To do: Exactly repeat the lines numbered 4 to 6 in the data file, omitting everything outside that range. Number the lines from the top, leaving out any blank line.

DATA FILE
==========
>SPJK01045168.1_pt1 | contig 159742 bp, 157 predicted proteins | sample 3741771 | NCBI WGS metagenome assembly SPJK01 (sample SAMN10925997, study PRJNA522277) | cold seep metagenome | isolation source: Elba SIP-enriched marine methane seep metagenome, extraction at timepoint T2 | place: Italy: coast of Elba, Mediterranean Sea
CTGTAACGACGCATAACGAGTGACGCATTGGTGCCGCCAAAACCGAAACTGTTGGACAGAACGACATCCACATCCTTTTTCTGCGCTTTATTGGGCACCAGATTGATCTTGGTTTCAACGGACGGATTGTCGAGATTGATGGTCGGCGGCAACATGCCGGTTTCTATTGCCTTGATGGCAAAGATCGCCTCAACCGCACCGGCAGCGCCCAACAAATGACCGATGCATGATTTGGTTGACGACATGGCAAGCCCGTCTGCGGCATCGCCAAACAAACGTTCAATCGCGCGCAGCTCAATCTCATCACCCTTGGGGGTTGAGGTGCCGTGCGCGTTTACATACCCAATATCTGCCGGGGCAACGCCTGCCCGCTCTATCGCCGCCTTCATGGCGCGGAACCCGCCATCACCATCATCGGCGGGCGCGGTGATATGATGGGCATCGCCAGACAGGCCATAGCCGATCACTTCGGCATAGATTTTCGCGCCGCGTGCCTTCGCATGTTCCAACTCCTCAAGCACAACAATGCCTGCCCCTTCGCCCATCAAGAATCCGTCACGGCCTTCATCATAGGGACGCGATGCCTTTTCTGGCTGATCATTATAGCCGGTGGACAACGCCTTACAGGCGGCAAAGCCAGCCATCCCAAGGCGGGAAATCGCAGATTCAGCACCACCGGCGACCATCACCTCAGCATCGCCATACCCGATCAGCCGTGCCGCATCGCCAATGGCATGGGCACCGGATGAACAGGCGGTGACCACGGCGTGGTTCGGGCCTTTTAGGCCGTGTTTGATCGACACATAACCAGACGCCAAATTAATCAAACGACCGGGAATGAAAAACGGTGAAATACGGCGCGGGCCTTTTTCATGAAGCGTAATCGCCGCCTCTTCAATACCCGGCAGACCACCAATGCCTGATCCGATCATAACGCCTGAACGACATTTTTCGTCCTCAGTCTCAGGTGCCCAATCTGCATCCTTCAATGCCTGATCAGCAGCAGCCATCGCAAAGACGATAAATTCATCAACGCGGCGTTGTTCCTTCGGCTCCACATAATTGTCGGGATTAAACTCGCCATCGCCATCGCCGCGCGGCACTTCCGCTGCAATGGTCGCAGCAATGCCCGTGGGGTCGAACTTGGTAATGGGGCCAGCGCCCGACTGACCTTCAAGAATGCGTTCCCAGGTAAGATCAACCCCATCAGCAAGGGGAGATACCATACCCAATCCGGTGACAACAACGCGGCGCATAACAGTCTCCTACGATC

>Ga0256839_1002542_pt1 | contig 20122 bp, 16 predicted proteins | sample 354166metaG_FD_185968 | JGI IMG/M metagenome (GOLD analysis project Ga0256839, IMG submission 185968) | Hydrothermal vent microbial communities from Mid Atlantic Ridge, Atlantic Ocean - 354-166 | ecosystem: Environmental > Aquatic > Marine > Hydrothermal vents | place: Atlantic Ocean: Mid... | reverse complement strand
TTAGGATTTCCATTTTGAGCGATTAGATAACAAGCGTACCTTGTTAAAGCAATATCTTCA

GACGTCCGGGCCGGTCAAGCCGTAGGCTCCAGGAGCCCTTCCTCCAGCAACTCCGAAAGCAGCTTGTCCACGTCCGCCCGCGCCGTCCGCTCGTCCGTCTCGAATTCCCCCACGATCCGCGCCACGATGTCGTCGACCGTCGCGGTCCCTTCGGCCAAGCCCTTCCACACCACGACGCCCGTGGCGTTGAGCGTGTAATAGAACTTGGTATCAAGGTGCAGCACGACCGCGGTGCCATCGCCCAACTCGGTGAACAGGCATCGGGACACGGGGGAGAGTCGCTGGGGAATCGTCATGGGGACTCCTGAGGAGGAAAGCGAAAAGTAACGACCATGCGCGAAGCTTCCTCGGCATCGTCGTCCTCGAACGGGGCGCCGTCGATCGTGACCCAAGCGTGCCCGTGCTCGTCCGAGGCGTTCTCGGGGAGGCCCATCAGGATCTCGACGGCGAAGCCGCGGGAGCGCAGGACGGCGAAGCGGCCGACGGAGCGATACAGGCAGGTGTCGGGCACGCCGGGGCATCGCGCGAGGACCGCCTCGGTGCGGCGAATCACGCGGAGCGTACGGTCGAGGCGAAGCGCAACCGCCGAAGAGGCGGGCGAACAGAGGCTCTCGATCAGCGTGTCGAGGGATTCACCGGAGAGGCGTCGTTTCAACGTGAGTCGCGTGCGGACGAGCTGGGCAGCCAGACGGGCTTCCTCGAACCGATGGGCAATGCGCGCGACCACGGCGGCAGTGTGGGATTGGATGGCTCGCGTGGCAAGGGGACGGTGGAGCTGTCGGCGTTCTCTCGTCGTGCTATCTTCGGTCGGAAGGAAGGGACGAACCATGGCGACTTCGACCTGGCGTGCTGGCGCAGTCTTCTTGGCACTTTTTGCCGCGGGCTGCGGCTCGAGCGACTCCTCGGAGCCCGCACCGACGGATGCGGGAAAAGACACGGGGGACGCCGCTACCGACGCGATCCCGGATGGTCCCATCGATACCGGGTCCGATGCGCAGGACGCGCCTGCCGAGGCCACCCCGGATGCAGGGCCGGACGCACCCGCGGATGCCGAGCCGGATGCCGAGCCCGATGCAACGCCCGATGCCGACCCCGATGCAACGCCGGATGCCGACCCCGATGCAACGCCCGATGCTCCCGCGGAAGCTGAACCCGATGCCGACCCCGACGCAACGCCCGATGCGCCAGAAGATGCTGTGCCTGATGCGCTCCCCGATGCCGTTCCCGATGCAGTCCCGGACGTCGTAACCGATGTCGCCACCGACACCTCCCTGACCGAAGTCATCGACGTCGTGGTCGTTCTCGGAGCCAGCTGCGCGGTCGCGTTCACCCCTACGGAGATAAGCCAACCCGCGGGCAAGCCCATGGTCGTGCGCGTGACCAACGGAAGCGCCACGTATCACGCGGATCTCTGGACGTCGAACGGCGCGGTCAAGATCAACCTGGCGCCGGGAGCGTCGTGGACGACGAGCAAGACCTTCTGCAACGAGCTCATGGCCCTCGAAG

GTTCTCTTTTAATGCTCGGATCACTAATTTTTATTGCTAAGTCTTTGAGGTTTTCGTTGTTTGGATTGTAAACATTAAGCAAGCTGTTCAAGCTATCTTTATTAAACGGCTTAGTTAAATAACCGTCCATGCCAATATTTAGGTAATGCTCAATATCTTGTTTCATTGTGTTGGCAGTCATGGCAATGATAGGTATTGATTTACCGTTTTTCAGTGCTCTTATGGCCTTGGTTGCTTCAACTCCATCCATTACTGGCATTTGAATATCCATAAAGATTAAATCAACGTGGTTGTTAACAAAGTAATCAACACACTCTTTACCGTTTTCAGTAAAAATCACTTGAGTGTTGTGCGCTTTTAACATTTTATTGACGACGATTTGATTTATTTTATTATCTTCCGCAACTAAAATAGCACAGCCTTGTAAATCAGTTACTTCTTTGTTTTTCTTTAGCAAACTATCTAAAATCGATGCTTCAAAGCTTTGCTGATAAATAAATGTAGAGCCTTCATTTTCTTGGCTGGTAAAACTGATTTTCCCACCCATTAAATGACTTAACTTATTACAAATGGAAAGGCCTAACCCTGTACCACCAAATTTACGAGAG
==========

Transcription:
TTAGGATTTCCATTTTGAGCGATTAGATAACAAGCGTACCTTGTTAAAGCAATATCTTCA

GACGTCCGGGCCGGTCAAGCCGTAGGCTCCAGGAGCCCTTCCTCCAGCAACTCCGAAAGCAGCTTGTCCACGTCCGCCCGCGCCGTCCGCTCGTCCGTCTCGAATTCCCCCACGATCCGCGCCACGATGTCGTCGACCGTCGCGGTCCCTTCGGCCAAGCCCTTCCACACCACGACGCCCGTGGCGTTGAGCGTGTAATAGAACTTGGTATCAAGGTGCAGCACGACCGCGGTGCCATCGCCCAACTCGGTGAACAGGCATCGGGACACGGGGGAGAGTCGCTGGGGAATCGTCATGGGGACTCCTGAGGAGGAAAGCGAAAAGTAACGACCATGCGCGAAGCTTCCTCGGCATCGTCGTCCTCGAACGGGGCGCCGTCGATCGTGACCCAAGCGTGCCCGTGCTCGTCCGAGGCGTTCTCGGGGAGGCCCATCAGGATCTCGACGGCGAAGCCGCGGGAGCGCAGGACGGCGAAGCGGCCGACGGAGCGATACAGGCAGGTGTCGGGCACGCCGGGGCATCGCGCGAGGACCGCCTCGGTGCGGCGAATCACGCGGAGCGTACGGTCGAGGCGAAGCGCAACCGCCGAAGAGGCGGGCGAACAGAGGCTCTCGATCAGCGTGTCGAGGGATTCACCGGAGAGGCGTCGTTTCAACGTGAGTCGCGTGCGGACGAGCTGGGCAGCCAGACGGGCTTCCTCGAACCGATGGGCAATGCGCGCGACCACGGCGGCAGTGTGGGATTGGATGGCTCGCGTGGCAAGGGGACGGTGGAGCTGTCGGCGTTCTCTCGTCGTGCTATCTTCGGTCGGAAGGAAGGGACGAACCATGGCGACTTCGACCTGGCGTGCTGGCGCAGTCTTCTTGGCACTTTTTGCCGCGGGCTGCGGCTCGAGCGACTCCTCGGAGCCCGCACCGACGGATGCGGGAAAAGACACGGGGGACGCCGCTACCGACGCGATCCCGGATGGTCCCATCGATACCGGGTCCGATGCGCAGGACGCGCCTGCCGAGGCCACCCCGGATGCAGGGCCGGACGCACCCGCGGATGCCGAGCCGGATGCCGAGCCCGATGCAACGCCCGATGCCGACCCCGATGCAACGCCGGATGCCGACCCCGATGCAACGCCCGATGCTCCCGCGGAAGCTGAACCCGATGCCGACCCCGACGCAACGCCCGATGCGCCAGAAGATGCTGTGCCTGATGCGCTCCCCGATGCCGTTCCCGATGCAGTCCCGGACGTCGTAACCGATGTCGCCACCGACACCTCCCTGACCGAAGTCATCGACGTCGTGGTCGTTCTCGGAGCCAGCTGCGCGGTCGCGTTCACCCCTACGGAGATAAGCCAACCCGCGGGCAAGCCCATGGTCGTGCGCGTGACCAACGGAAGCGCCACGTATCACGCGGATCTCTGGACGTCGAACGGCGCGGTCAAGATCAACCTGGCGCCGGGAGCGTCGTGGACGACGAGCAAGACCTTCTGCAACGAGCTCATGGCCCTCGAAG

GTTCTCTTTTAATGCTCGGATCACTAATTTTTATTGCTAAGTCTTTGAGGTTTTCGTTGTTTGGATTGTAAACATTAAGCAAGCTGTTCAAGCTATCTTTATTAAACGGCTTAGTTAAATAACCGTCCATGCCAATATTTAGGTAATGCTCAATATCTTGTTTCATTGTGTTGGCAGTCATGGCAATGATAGGTATTGATTTACCGTTTTTCAGTGCTCTTATGGCCTTGGTTGCTTCAACTCCATCCATTACTGGCATTTGAATATCCATAAAGATTAAATCAACGTGGTTGTTAACAAAGTAATCAACACACTCTTTACCGTTTTCAGTAAAAATCACTTGAGTGTTGTGCGCTTTTAACATTTTATTGACGACGATTTGATTTATTTTATTATCTTCCGCAACTAAAATAGCACAGCCTTGTAAATCAGTTACTTCTTTGTTTTTCTTTAGCAAACTATCTAAAATCGATGCTTCAAAGCTTTGCTGATAAATAAATGTAGAGCCTTCATTTTCTTGGCTGGTAAAACTGATTTTCCCACCCATTAAATGACTTAACTTATTACAAATGGAAAGGCCTAACCCTGTACCACCAAATTTACGAGAG